Even with fewer bookings, the new business model has proved lucrative, with Giuliano estimating a 40% increase in income. The property is also able to keep costs relatively low at $4,000 to $6,000 per month, with no mortgage and Giuliano handling most of the maintenance, administration, and housekeeping services himself.

The Desert Yacht Club's neighbor in the desert, the Serenity Dome House Oasis in Landers, has taken a different approach — staying the course with small-scale rentals while increasing its value with property upgrades.

Owner Stephanie Monroe quickly got to work when the stay-at-home mandates were instituted, spending a portion of the lockdown period redecorating the interior of the otherworldly, dome-shaped house as well as upgrading the landscaping and adding a fire pit and new furniture to the resort-style outdoor space. 

Now that the 2.5-acre property is able to welcome guests again, it's booking twice as many weekday trips as it did last year, Monroe said — bringing in an influx of East Coast travelers and California staycationers as well as a new group of work-from-anywhere travelers she's attracted with Instagram posts and mid-week booking discounts. While the Airbnb hasn't quite recouped the cost of the updates and closure, Monroe is hoping for a continued positive trajectory.  

"I think people are driving toward Airbnbs just because they get their personal space, and if it's professionally cleaned well it really is low risk compared to a hotel where you're in a lobby mixing and co-mingling with others," Monroe said.

Across the country, The Outlier Inn in upstate New York has paused its earlier plans to shift toward full property rentals akin to the Desert Yacht Club.

However, like the Serenity Dome House Oasis, it's continued its commitment to bettering its guests' experiences with a new garden, expanded outdoor kitchen, and more accommodations — and it's paid off with an increase in bookings despite making no changes to its promotion strategy.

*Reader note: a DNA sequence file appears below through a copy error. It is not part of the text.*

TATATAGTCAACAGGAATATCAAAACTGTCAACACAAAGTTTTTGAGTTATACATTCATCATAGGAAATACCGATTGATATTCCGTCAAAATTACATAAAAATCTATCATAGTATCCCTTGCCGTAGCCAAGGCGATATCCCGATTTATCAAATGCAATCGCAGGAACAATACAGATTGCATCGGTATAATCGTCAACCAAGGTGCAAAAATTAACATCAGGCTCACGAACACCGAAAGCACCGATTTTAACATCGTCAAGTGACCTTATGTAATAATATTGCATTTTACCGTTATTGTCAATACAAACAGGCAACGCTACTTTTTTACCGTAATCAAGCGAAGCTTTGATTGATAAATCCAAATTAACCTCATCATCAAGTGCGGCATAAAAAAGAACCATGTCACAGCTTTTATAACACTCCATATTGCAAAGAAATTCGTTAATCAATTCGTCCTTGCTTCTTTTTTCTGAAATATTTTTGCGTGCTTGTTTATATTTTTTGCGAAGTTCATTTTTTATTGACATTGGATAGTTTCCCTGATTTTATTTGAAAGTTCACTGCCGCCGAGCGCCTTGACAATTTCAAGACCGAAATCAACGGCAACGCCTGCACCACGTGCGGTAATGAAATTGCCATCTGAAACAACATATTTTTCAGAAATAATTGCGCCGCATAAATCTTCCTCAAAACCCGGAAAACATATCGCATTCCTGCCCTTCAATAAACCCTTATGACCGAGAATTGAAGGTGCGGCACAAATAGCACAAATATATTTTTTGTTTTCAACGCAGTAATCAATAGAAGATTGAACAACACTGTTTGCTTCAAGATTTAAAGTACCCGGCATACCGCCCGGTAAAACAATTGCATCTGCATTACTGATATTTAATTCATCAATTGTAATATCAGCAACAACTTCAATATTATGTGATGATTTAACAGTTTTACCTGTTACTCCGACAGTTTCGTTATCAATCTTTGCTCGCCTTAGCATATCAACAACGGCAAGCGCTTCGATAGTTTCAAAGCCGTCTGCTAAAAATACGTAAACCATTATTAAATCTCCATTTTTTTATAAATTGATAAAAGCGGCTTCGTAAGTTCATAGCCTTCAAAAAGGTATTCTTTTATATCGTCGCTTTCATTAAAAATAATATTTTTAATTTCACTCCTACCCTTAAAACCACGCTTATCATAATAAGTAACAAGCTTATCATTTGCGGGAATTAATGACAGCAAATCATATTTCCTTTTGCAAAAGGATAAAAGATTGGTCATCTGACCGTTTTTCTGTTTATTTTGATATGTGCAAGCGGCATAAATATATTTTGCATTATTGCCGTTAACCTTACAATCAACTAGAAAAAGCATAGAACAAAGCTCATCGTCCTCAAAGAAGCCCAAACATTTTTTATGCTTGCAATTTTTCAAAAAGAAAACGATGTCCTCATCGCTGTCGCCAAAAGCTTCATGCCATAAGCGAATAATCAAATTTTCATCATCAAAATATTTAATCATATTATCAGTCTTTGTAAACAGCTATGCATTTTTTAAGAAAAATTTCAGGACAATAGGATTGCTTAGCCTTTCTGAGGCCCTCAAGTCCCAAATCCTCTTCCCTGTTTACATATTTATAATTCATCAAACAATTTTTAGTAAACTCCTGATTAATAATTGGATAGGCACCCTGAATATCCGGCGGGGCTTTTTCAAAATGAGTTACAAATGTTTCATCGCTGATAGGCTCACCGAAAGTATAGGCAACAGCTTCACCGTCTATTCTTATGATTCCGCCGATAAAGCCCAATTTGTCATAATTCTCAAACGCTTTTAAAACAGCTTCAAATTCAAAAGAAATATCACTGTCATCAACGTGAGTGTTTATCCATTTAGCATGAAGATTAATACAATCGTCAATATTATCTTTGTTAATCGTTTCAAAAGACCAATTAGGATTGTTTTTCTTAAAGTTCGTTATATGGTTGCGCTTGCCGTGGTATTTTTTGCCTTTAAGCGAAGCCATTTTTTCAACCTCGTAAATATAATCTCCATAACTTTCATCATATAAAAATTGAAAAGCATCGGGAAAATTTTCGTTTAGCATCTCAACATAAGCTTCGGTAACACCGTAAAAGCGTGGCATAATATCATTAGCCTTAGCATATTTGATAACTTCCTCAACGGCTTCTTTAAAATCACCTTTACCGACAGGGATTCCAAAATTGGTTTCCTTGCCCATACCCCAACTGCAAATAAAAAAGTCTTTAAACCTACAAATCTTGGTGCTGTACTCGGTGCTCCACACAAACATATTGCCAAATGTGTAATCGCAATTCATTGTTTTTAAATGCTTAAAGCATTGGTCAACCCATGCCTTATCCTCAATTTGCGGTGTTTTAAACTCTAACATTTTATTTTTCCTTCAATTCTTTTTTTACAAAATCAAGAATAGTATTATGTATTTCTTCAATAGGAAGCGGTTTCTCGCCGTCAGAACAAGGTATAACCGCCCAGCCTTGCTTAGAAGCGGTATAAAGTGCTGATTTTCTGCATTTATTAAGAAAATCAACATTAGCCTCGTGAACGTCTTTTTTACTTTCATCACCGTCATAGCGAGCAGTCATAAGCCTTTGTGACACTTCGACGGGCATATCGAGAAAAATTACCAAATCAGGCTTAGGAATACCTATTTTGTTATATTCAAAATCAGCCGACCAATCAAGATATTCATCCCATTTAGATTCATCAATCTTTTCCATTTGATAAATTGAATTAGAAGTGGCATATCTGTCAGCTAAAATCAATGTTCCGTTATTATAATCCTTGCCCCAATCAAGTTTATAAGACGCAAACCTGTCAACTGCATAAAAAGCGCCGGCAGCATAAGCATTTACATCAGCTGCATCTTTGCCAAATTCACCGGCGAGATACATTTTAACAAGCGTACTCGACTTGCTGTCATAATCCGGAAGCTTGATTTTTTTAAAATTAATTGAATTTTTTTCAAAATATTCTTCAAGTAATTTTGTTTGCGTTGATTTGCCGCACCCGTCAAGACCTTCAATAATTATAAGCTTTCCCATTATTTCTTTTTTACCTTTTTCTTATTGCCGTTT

"In normal years, we are booked solid on the weekends, with only a smattering of mid-week bookings," owner Joshua Druckman said. "This year, since there is no difference between weekday and weekends, we are busy every day of the week."

The Malibu Airstream Eco Retreat has also found success against all odds. It opened its doors to guests in February, right before the pandemic forced closures across the country, after owners Cyril Chance and Mehdi Rahman spent over a year searching for the perfect space overlooking the ocean. Due to stay-in-place orders around the country, the retreat has welcomed primarily local travelers.

Serendipitously, the intention behind the property was to create the feeling of escape within the bustling city of Los Angeles, and even with its short tenure it's attracted guests seeking exactly that.

Despite the economic downturn and no marketing initiatives, the Airstream Eco Retreat has tapped into a group of luxury travelers willing to spend 10 times what they would at other Airstream Airbnbs to enjoy the one-of-a-kind experience cultivated by the property, which includes everything from champagne dinners to cacao ceremonies modeled off Mayan and Aztec traditions.

"We have some guests that are waiting six months saving money just to come for one night and have this experience," Rahman said. "It's a special experience."

Not surprising, the property's largest expenses have come from cleaning fees, even as the owners have stayed true to their business model of building a clientele of luxury travelers.

Axel Springer, Insider Inc.’s parent company, is an investor in Airbnb.